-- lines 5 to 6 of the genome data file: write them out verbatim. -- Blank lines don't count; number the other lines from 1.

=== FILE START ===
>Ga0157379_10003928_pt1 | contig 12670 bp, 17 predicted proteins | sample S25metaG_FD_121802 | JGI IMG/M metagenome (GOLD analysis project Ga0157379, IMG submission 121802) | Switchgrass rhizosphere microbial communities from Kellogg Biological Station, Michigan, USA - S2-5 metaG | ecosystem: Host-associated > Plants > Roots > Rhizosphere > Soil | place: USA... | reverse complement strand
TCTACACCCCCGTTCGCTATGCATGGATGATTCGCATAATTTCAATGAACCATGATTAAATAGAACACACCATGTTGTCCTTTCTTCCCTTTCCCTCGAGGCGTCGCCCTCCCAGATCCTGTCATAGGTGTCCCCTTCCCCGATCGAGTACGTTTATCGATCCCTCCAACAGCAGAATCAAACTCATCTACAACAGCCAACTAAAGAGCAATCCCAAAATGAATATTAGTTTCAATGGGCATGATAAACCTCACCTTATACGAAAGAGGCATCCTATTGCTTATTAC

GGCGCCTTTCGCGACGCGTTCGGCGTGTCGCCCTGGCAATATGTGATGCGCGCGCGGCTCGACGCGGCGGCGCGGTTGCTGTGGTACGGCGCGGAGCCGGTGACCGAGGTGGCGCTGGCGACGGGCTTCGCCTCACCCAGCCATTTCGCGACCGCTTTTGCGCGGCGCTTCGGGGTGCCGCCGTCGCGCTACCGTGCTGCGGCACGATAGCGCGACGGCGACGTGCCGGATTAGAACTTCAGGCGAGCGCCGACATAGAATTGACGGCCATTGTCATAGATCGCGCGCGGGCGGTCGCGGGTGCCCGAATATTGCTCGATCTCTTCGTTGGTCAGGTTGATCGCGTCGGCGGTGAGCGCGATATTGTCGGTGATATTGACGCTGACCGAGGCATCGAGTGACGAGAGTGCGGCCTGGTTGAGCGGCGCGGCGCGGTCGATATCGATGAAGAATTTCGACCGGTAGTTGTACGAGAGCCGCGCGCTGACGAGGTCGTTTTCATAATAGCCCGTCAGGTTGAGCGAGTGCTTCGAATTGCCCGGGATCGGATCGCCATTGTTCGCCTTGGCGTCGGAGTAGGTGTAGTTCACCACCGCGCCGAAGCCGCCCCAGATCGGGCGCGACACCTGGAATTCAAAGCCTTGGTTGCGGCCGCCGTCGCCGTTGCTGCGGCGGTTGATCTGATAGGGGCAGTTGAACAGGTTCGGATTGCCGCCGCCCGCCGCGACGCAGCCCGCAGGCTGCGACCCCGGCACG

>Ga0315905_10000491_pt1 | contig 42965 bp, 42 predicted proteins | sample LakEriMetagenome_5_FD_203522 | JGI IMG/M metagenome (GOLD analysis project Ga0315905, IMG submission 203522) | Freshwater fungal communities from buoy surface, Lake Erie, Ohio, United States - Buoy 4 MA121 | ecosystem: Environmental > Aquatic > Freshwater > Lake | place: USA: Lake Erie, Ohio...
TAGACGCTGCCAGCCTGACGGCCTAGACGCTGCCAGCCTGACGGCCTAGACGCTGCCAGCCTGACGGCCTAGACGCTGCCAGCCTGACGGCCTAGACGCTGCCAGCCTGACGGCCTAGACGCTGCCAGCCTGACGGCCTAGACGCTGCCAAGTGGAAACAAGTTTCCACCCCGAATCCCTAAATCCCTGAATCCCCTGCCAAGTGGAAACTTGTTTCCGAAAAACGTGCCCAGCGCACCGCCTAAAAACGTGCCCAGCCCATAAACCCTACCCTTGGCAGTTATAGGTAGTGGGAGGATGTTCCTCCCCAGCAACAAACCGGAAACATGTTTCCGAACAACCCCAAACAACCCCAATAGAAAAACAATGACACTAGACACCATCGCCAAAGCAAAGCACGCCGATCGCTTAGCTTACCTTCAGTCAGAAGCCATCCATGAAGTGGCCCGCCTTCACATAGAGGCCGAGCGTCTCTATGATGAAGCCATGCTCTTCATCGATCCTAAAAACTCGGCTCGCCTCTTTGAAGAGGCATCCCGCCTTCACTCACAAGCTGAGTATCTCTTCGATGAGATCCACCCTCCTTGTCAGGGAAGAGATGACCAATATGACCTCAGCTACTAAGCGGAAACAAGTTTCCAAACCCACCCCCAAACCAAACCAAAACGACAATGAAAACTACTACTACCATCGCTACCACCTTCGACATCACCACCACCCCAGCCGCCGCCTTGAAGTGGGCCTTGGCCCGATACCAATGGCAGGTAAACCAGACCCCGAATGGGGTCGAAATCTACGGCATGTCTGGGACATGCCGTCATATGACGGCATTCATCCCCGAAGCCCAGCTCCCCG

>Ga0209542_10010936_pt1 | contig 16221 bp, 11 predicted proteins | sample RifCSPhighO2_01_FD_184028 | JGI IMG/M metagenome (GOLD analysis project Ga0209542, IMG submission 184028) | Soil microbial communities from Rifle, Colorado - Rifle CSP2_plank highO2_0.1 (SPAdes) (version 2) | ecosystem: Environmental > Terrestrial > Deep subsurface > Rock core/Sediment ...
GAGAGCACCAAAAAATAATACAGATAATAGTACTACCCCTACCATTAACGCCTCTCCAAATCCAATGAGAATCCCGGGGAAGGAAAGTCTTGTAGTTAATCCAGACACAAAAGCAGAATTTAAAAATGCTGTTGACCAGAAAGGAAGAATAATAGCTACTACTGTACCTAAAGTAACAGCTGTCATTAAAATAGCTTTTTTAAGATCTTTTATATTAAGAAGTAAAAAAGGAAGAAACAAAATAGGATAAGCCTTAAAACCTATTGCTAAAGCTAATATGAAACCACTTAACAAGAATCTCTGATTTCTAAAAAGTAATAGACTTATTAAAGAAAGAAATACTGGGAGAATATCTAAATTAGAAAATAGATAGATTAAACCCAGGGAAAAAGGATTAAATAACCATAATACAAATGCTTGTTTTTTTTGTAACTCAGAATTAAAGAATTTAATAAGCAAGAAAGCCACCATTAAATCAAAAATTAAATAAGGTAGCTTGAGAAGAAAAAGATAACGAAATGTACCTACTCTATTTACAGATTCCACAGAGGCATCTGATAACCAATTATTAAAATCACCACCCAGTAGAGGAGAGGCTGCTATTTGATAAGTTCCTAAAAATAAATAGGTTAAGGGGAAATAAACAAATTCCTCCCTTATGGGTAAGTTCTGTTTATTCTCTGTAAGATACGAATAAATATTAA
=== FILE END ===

TAGACGCTGCCAGCCTGACGGCCTAGACGCTGCCAGCCTGACGGCCTAGACGCTGCCAGCCTGACGGCCTAGACGCTGCCAGCCTGACGGCCTAGACGCTGCCAGCCTGACGGCCTAGACGCTGCCAGCCTGACGGCCTAGACGCTGCCAAGTGGAAACAAGTTTCCACCCCGAATCCCTAAATCCCTGAATCCCCTGCCAAGTGGAAACTTGTTTCCGAAAAACGTGCCCAGCGCACCGCCTAAAAACGTGCCCAGCCCATAAACCCTACCCTTGGCAGTTATAGGTAGTGGGAGGATGTTCCTCCCCAGCAACAAACCGGAAACATGTTTCCGAACAACCCCAAACAACCCCAATAGAAAAACAATGACACTAGACACCATCGCCAAAGCAAAGCACGCCGATCGCTTAGCTTACCTTCAGTCAGAAGCCATCCATGAAGTGGCCCGCCTTCACATAGAGGCCGAGCGTCTCTATGATGAAGCCATGCTCTTCATCGATCCTAAAAACTCGGCTCGCCTCTTTGAAGAGGCATCCCGCCTTCACTCACAAGCTGAGTATCTCTTCGATGAGATCCACCCTCCTTGTCAGGGAAGAGATGACCAATATGACCTCAGCTACTAAGCGGAAACAAGTTTCCAAACCCACCCCCAAACCAAACCAAAACGACAATGAAAACTACTACTACCATCGCTACCACCTTCGACATCACCACCACCCCAGCCGCCGCCTTGAAGTGGGCCTTGGCCCGATACCAATGGCAGGTAAACCAGACCCCGAATGGGGTCGAAATCTACGGCATGTCTGGGACATGCCGTCATATGACGGCATTCATCCCCGAAGCCCAGCTCCCCG

>Ga0209542_10010936_pt1 | contig 16221 bp, 11 predicted proteins | sample RifCSPhighO2_01_FD_184028 | JGI IMG/M metagenome (GOLD analysis project Ga0209542, IMG submission 184028) | Soil microbial communities from Rifle, Colorado - Rifle CSP2_plank highO2_0.1 (SPAdes) (version 2) | ecosystem: Environmental > Terrestrial > Deep subsurface > Rock core/Sediment ...